Fender Japan launches the Elemental Series – high-spec, mid-priced models that will drive modern players wild

Fender Japan Elemental Series
(Image credit: Fender Japan)

Today in ‘Japan gets all the best Fender models’ news, Fender Japan has announced the Elemental Series, a range designed to meet the demands of modern players while still retaining a reasonable price tag.

To meet that remit, Fender Japan have reworked these Jazzmaster, Telecaster, Stratocaster and Jazz Bass electric guitars and basses from the ground up. Tonally, they come equipped with Modern Modified humbuckers, complete with coil-split via the tone control for the electric guitars.

Contemporary playability is ensured by 12”-radius rosewood fingerboards, while the models’ maple necks offer a compound shape that goes from a modern C at lower frets to a D at the dusty end. Crucially, all the guitars also offer a contoured neck heel – the kind you’d normally find only on Fender’s top-end American Ultra Series.

Visually, the alder-bodied lineup has also received an overhaul with a gorgeous satin finish, available in two colors: Stone Black and Nimbus White. Given the elemental theme, we can presumably expect fire (red) and water (blue) variations down the line. Lord have mercy.

Those finishes are complemented by matching headstocks, plus an all-new pickguard shape that offers a minimalist take on the Fender design staple, just covering the lower horn.

Hardware-wise, you’re looking at an Adjusto-Matic bridge with anchored tailpiece on the Jazzmaster; six-saddle hardtail on the Telecaster; while the Stratocaster boasts a two-point Deluxe Synchronized tremolo with (yes!) pop-in arm.

The Jazz Bass, meanwhile, features a HiMass Vintage bridge for through-body stringing or top-loading, plus four controls for master volume with push/pull for active/passive; pickup selector; treble boost; and bass boost.

Elsewhere, the guitars are equipped with Fender’s staggered tuners and knurled flat-top knobs to further enhance the sleek, modern feel.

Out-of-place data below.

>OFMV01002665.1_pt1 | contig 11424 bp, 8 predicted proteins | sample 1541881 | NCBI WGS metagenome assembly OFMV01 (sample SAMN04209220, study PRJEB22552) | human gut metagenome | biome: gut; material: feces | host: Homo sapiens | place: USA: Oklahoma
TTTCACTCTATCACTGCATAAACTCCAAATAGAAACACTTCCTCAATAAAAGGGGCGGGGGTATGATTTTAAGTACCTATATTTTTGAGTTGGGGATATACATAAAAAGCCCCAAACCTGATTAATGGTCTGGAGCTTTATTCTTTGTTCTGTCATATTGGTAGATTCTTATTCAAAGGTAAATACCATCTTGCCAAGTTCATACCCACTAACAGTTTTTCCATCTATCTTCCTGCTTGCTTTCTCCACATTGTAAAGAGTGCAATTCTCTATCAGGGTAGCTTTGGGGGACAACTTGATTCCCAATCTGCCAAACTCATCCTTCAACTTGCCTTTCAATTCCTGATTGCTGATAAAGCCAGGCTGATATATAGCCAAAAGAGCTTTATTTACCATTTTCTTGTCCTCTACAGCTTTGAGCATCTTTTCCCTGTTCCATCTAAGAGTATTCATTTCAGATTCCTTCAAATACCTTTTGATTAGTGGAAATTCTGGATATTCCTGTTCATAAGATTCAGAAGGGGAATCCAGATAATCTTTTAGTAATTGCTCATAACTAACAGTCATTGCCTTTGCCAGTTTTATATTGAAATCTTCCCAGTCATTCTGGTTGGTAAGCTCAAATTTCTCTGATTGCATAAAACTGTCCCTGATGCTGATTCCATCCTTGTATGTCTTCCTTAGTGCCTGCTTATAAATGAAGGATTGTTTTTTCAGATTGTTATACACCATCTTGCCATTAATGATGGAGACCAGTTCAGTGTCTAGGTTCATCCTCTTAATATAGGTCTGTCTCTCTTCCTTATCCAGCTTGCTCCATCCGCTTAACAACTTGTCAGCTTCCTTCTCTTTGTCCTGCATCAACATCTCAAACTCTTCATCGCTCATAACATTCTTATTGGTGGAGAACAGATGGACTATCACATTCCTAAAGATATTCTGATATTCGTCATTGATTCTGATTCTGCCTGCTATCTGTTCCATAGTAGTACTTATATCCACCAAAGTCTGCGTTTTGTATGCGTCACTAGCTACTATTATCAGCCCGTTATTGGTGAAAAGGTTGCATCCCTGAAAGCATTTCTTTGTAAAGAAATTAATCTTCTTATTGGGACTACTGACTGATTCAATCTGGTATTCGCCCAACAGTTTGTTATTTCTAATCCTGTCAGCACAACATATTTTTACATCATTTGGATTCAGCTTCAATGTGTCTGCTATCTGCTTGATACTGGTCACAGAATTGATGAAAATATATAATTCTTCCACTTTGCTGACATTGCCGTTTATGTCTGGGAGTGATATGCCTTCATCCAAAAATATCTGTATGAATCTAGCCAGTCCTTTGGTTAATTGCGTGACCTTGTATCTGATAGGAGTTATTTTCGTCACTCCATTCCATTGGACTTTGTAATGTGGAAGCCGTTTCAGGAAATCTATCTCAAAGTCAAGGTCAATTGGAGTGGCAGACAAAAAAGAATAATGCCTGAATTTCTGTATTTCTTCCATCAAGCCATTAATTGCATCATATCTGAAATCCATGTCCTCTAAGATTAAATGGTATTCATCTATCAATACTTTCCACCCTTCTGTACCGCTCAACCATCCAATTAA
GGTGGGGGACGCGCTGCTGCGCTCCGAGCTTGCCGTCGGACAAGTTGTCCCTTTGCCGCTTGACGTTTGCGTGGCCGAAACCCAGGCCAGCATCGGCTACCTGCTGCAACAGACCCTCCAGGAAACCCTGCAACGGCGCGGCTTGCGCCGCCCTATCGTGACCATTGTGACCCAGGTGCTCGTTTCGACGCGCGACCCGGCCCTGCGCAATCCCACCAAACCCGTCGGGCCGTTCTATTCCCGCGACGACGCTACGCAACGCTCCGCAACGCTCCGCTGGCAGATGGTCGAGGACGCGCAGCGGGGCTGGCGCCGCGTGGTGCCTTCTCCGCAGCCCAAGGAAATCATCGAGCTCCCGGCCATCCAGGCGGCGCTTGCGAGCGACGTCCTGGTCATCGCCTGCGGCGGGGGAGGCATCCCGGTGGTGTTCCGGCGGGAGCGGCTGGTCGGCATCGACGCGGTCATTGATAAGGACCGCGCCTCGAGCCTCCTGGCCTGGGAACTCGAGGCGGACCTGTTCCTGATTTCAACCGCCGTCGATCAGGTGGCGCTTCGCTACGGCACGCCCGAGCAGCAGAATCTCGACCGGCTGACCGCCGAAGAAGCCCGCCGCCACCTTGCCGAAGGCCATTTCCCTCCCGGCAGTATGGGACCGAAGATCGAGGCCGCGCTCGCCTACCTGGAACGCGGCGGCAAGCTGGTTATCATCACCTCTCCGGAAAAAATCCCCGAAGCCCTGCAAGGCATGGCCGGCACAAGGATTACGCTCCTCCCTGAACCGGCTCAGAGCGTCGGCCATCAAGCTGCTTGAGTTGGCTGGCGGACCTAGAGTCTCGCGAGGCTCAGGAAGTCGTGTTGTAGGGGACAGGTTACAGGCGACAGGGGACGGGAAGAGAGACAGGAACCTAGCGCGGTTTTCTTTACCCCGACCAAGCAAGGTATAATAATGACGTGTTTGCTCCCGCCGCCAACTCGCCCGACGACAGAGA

In brief, these models are absolutely jaw-dropping, and for players of a contemporary persuasion who want that Fender name on the headstock, they tick all the boxes.

What’s more, they’re reasonably priced for this kind of spec, with a ¥170,500 price tag, which translates roughly to $1,244, including gigbag.

All of which begs the question: why are these guitars only launching in Japan? Progressive players have clamored for Fender models spec’d for this kind of performance, yet the range is a limited series that looks unlikely to make its way to western shores, just like the similarly tricked-out Modern Series.

Fender Japan regularly drops highly limited models – seriously, just check out its remarkable run of desirable releases this year – and we know from our own traffic stats that players are just as excited, if not more so, by these progressive builds than the predominantly vintage-focused western designs. So, as we so often do, we hold out hope that we’ll see these outside of Japan one day.

While we wait for Fender US to do the right thing, you can find out more about the Made in Japan Elemental Series over at Fender Japan.

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Michael Astley-Brown

Mike is Editor-in-Chief of GuitarWorld.com, in addition to being an offset fiend and recovering pedal addict. He has a master's degree in journalism from Cardiff University, and over a decade's experience writing and editing for guitar publications including MusicRadar, Total Guitar and Guitarist, as well as 20 years of recording and live experience in original and function bands. During his career, he has interviewed the likes of John Frusciante, Chris Cornell, Tom Morello, Matt Bellamy, Kirk Hammett, Jerry Cantrell, Joe Satriani, Tom DeLonge, Ed O'Brien, Polyphia, Tosin Abasi, Yvette Young and many more. In his free time, you'll find him making progressive instrumental rock under the nom de plume Maebe.